1 million euros for corona research and metabolomics

Can we predict beforehand which of the Covid-19 patients will develop critical symptoms? hDMT PI Professor Thomas Hankemeier, together with a diverse consortium of universities, academic hospitals and industrial partners, is looking for answers. The consortium has received a grant of 1 million euros from Top Sector Life Sciences & Health (Health~Holland).

Already in March, Thomas Hankemeier, professor Analytical biosciences at Leiden University and leader of the consortium set his focus on Covid-19 research. He uses his expertise in metabolomics, the field that studies the unique chemical fingerprints that specific metabolomic processes leave in our bodies. Think of amino acids, sugars or hormones. These fingerprints give a good image of a person’s current health. ‘The insights we gain from these fingerprints can be used, for example, for diagnostics or personalised medicine for diseases such as dementia, or heart or liver failure,’ explains Hankemeier. ‘Now we hope to use metabolomics to learn more about Covid-19.’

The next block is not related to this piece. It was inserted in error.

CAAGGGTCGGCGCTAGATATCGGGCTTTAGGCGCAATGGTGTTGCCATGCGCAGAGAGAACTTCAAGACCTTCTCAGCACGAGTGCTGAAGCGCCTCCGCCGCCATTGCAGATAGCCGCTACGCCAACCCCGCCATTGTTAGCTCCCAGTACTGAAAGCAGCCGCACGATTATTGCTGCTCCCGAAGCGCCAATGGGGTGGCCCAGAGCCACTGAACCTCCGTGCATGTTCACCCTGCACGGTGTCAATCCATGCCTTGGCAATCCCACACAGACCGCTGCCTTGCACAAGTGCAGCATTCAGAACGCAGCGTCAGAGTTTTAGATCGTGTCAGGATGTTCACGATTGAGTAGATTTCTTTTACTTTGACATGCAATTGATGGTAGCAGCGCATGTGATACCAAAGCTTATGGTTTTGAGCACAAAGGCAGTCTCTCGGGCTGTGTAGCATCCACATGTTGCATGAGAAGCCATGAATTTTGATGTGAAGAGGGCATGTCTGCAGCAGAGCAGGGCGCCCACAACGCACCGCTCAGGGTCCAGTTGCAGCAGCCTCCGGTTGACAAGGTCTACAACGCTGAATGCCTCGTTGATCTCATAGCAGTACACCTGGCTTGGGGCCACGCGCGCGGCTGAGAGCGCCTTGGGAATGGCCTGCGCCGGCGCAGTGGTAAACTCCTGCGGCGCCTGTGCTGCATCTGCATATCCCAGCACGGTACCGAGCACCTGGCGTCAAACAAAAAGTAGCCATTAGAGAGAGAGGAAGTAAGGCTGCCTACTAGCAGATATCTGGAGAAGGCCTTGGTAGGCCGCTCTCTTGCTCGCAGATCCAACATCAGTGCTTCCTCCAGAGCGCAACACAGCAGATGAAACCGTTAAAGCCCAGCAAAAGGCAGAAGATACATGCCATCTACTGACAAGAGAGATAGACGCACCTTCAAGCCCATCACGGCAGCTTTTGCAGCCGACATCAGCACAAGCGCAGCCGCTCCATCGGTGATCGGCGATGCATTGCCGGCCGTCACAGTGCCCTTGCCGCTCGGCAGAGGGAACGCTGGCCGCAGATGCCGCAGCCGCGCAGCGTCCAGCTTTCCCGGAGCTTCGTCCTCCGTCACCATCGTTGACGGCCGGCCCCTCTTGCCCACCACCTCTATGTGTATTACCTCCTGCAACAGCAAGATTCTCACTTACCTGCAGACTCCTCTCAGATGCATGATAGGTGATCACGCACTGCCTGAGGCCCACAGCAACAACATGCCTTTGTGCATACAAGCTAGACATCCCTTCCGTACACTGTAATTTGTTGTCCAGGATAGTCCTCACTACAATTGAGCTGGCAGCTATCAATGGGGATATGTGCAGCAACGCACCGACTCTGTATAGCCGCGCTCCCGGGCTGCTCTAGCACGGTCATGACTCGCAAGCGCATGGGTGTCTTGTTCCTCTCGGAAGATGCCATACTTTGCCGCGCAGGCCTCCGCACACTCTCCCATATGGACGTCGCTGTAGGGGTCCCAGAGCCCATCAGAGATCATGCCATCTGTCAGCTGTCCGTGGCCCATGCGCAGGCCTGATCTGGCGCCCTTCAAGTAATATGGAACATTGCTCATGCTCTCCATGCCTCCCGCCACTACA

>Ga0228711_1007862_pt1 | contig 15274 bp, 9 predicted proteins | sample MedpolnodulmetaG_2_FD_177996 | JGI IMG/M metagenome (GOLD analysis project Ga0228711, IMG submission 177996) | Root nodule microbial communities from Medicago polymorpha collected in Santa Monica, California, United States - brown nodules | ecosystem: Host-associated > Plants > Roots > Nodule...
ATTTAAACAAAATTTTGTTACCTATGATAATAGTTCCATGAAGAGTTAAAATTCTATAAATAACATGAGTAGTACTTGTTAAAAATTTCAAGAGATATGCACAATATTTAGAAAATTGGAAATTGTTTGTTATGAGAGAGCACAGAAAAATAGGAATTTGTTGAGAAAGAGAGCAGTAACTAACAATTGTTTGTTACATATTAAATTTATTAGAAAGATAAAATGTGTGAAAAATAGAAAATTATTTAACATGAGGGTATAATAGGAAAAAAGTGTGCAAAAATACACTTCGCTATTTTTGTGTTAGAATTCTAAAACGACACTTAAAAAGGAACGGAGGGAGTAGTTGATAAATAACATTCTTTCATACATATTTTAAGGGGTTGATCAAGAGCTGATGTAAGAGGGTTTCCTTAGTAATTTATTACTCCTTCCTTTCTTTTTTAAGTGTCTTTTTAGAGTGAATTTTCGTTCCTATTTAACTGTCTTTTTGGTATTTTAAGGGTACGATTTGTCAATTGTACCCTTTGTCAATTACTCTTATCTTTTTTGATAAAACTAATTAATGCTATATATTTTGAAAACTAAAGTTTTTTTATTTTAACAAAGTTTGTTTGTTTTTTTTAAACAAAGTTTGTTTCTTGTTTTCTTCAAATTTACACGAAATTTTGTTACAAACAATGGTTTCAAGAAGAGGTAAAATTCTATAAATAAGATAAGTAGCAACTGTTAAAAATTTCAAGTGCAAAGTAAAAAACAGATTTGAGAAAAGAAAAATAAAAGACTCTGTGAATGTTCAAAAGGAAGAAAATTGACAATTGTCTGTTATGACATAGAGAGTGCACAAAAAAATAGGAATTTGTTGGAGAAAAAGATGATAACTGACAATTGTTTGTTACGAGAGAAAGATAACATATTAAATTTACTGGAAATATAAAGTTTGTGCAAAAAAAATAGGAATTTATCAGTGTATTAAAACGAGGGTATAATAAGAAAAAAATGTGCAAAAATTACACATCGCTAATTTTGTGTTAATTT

Hankemeier: ‘To make a prediction about the course of the disease, we will determine the metabolic fingerprints in the blood of five to seven thousand Covid-19 patients. This fingerprint consists of more than a thousand metabolic products and lipids. It is therefore a direct reflection of all Covid-19 relevant processes that take place in the body. Think of the viral infection, its consequences, and the body’s reaction to it.’

In this way, researchers can identify markers that predict which new patients will develop serious symptoms. ‘By combining the obtained profiles with computer models and Organs-on-Chip systems, we can accurately determine what is happening in the sick patients,’ says Hankemeier.

With the new collaboration project, Hankemeier and the consortium partners hope to improve patient care for intensive care patients, the elderly and at-risk groups. With the models and fingerprints, they will also be able to test the effect of existing and new drugs or, for example, to optimise patients’ diets and dietary supplements.

Source: LUMC

Project Partners

This project is a collaboration of:
• Leiden University and the Leids University Medical Center
• Utrecht University and the University Medical Center Utrecht
• Erasmus MC, University Medical Center Rotterdam
• Khondrion BV
• Eyesiu Medicines BV
• Danone Nutricia Research
• Mimetas BV
• AB Sciex Germany GmbH
• Stichting Topcare
• Euretos BV

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